The ease and success with which any of us manage a task often come down to the quality of our tools, even in business. If you’re just starting as a freelance trainer or you want to give your training business an overhaul, there are seven tools that you should aim to have in your marketing toolbox:

Marketing toolbox essential #1: A clear brand

Branding is a way of identifying your training business. It’s more than just a logo. Your brand should reach to every aspect of your business, reflecting your values and being how your customers recognise and experience working with you.

To work, a brand needs to have a clear and consistent look and tone of voice. People need to recognise the qualities, strengths and personality of your business in a way that resonates with them.

You’ll find several posts dedicated to creating a brand here on the blog (check out the branding and marketing blueprint for freelance trainers) as it’s an essential part of defining your offering and one that will shape the future direction of your business. As an overview, think about what your brand will look like:

  • What benefits does your brand offer your clients?
  • What values do you want your brand to be associated with?
  • How will you speak to your clients?
  • How do you want to be recognised within your industry?
  • Are there areas in which you want to be seen as an authority?
  • How will your brand appeal to your target clients?
  • What are your brand colours?
  • Which fonts will you use?
  • What will your logo look like?
  • What sort of images will you use?

These are all questions to ask to help you shape your brand. It’s important to think about everything from the visual aspects of your brand to the words you use. For example, people associate different colours with different qualities – red is energetic, blue is dependable, purple sparks the imagination, orange is creative and confident – so which colours would speak to your target market? Check out this blog from the Logo Company about the psychology of colour in logo design for more thoughts on this topic.

Marketing toolbox essential #2: Website domain, host and website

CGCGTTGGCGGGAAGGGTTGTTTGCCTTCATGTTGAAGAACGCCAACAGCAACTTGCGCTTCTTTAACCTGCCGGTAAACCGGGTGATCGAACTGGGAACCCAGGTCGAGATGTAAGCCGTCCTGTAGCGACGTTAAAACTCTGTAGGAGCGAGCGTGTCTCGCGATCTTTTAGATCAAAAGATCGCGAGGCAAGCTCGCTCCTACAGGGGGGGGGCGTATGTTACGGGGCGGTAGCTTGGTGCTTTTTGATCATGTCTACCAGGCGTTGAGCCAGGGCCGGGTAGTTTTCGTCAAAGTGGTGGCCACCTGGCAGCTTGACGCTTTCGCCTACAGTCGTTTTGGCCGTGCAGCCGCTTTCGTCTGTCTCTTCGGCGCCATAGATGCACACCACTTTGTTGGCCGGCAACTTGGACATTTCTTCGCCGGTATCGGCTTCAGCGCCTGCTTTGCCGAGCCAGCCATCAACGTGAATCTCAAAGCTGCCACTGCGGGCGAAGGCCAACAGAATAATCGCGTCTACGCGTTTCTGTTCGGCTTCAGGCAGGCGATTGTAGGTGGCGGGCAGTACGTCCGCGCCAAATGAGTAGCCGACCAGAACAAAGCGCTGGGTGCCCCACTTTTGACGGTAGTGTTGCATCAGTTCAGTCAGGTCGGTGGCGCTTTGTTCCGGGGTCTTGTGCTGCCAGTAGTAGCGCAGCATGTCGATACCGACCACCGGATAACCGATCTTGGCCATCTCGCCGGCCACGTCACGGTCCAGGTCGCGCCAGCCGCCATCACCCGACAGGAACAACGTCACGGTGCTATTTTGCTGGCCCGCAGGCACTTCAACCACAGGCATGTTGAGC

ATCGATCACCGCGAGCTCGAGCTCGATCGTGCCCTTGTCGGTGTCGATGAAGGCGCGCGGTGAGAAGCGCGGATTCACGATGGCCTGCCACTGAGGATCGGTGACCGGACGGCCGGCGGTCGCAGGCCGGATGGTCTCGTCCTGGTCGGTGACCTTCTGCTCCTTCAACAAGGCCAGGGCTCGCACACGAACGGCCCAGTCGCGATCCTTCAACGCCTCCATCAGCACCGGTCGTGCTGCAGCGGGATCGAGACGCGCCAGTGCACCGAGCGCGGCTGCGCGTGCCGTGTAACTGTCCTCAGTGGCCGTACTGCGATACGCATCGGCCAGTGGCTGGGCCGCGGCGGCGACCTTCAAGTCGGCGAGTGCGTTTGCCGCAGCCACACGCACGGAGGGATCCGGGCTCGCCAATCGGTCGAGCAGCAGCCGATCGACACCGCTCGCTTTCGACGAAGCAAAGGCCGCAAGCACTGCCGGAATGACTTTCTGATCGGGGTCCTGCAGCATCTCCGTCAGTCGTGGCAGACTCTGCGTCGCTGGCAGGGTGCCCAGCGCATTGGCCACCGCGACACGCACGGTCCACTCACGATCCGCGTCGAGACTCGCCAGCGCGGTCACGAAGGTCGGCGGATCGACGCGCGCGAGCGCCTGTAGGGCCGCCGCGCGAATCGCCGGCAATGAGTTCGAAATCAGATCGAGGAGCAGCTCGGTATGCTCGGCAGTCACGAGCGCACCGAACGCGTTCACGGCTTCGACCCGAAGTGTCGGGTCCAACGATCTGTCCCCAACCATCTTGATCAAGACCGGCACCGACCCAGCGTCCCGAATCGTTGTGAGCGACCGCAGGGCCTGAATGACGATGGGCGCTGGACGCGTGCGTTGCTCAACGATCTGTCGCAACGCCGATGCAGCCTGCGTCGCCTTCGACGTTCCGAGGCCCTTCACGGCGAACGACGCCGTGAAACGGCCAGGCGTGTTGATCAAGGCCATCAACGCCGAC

Once you understand what your brand should look and sound like, it is far easier to create a website about your training services, whether you do it yourself or brief a web designer.

According to stats from 2019, only 64% of small businesses currently have a website, and yet it’s believed that up to 80% of potential customers do some form of online research before contacting a company.

Knowing this, having a website can help you stand out from more than a third of your competitors. For this reason, securing the best web domain for your business and having a website to mark your presence in the marketplace is number two in our essential marketing toolbox.

If you can’t afford a completely bespoke website, you could always look at free or inexpensive platforms such as WordPress, Wix or Squarespace.

Another reason to have a website, if you still need convincing, is that you have complete control over the content. While a social media presence is important too, the truth is that all of your social media posts, data and followers belong to the platform you’re on. If the rules or algorithms change, you could suddenly find your training business losing visibility. A website is yours to shape as you want.

Marketing toolbox essential #3: A professional email address

People can make sweeping assumptions about you and your business based on your email address. For example, call yourself and you’re telling your clients about the big love of your life – your feline companions – and that, in all likelihood, you were born in 1977. Are these the first things you want your clients to know about you? Although there’s nothing wrong with being a cat lover with a milestone birthday in 2027, are these details relevant to what makes you a great trainer? Probably not.